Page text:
Why Isn't Obama Afraid to Take on the Teachers' Unions?
Because he’s a political entrepreneur. He’s not content to advance himself by playing it safe -- you don’t get to be president at so young an age by playing it safe. He advances himself in more risky ways. That’s why he’s tied himself to the mast on heath care; the safe thing would have been to retrench with something more modest, but that’s just not Obama.
That leads us to the second question: why does Obama think he can advance himself by gratuitously hacking off the teachers’ unions? Answer: because the unions are on the way down, and he wants to ingratiate himself with the people who are taking them down.
The signs that their decline is picking up speed have been there for a year now. What’s destroying them is not opposition from the right. We conservatives have always been against them. What’s destroying them is opposition on the left.
A critical mass of the “social justice” folks are realizing that the unions have been taking them to the cleaners for a generation. For decades, the unions have screamed about how schools are desperately underfunded and they need more money. For decades, the social justice folks bought this story and put themselves on the line to extract more taxpayer money for schools. For decades, the school-monopoly blob absorbed the money and nothing got any better.
The social justice folks are wise to this now. And they’re not happy about it.
I can’t see into Obama’s mind. But the way things look from where I sit, this is the parsimonious explanation that covers all the facts. Obama realizes that the social justice folks are angry at the unions, and he wants to position himself to benefit from that.
That’s not good news for the unions. Even the MSM has already stopped buying most of the big union lies. Once their allies on the left get wise to their game and abandon them -- seeing them, at best, as competitors in the race to gobble up a bigger share of government spending -- where will they turn?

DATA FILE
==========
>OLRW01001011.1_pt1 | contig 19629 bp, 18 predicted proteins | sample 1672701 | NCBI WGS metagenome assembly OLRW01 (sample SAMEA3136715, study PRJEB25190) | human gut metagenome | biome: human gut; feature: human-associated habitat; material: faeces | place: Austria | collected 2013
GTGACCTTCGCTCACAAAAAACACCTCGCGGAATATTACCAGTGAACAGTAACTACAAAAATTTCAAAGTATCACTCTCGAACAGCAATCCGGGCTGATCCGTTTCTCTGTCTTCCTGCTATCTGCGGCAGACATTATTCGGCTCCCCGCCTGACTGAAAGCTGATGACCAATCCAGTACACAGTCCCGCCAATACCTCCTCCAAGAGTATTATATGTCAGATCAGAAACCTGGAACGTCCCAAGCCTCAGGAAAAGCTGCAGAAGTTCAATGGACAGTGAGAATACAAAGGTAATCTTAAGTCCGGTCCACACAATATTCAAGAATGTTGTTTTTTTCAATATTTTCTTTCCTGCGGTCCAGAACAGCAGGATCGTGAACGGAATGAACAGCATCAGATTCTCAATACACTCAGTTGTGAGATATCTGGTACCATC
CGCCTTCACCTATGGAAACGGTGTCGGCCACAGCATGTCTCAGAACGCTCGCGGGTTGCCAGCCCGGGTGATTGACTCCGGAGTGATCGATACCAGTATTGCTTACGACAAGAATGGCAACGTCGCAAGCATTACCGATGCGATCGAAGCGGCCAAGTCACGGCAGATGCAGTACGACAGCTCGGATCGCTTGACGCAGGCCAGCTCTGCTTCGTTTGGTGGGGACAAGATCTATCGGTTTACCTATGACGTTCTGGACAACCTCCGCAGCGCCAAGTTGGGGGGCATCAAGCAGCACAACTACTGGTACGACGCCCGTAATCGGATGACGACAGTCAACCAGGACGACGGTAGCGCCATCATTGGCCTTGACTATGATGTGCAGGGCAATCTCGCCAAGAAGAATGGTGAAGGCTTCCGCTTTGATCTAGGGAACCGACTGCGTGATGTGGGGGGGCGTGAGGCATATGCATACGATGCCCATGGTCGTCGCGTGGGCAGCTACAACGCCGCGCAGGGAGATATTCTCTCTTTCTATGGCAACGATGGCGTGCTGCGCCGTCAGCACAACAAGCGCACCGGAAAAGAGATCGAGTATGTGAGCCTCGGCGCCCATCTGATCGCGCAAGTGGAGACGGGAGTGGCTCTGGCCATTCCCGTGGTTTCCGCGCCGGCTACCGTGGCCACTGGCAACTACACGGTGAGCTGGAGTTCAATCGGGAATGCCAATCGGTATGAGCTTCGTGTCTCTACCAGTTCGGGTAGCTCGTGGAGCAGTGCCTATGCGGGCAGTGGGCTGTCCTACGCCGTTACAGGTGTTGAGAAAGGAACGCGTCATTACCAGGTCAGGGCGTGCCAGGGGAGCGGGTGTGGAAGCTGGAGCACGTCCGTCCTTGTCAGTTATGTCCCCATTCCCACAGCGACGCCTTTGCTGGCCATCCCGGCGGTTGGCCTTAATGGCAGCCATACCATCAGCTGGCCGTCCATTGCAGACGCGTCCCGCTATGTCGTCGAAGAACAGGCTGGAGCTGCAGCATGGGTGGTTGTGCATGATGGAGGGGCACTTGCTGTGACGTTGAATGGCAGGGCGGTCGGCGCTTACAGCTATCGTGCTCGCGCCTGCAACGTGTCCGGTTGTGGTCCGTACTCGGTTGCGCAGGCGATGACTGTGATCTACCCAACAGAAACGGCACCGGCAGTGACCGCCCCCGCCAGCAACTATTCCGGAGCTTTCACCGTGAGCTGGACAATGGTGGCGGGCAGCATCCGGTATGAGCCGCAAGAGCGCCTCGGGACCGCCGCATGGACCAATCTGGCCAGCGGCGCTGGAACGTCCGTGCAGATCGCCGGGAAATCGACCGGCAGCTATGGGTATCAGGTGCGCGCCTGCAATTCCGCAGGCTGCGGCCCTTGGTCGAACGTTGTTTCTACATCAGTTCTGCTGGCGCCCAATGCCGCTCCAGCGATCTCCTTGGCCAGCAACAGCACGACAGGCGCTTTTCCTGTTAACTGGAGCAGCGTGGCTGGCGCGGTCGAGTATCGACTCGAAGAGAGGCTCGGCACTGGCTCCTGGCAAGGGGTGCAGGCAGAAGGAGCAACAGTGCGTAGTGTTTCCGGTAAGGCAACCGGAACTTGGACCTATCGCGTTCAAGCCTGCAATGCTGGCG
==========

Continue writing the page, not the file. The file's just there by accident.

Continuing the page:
Last year was a rough year for education reform. We won some important battles and made some progress, but not as much as we have in the past. This year will still be rough, though it’s likely to be better than last year.
But in the long term, I’m as optimistic as I ever have been about the prospects for real reform -- especially for vouchers, the only reform that will make any of the other reforms sustainable. In the Cold War, the Russians had more men, more missiles, more tanks, and (let’s be honest) more guts. The only things we had that they didn’t were the entrepreneurial spirit and a just cause. And guess what? It turns out that in the long run, that’s what you really need. “Thrice is he armed that hath his quarrel just,” wrote Shakespeare, “and he but naked, though locked up in steel, whose conscience with injustice is corrupted.”
The dam is cracking. We are going to win. I may not live to see it -- Milton Friedman was convinced for a long time that he’d live to see it, and he didn’t, so I won’t make rash predictions about the length of the road. The destination, though, is not doubtful. For the unions, it’s the end of the line in more ways than one.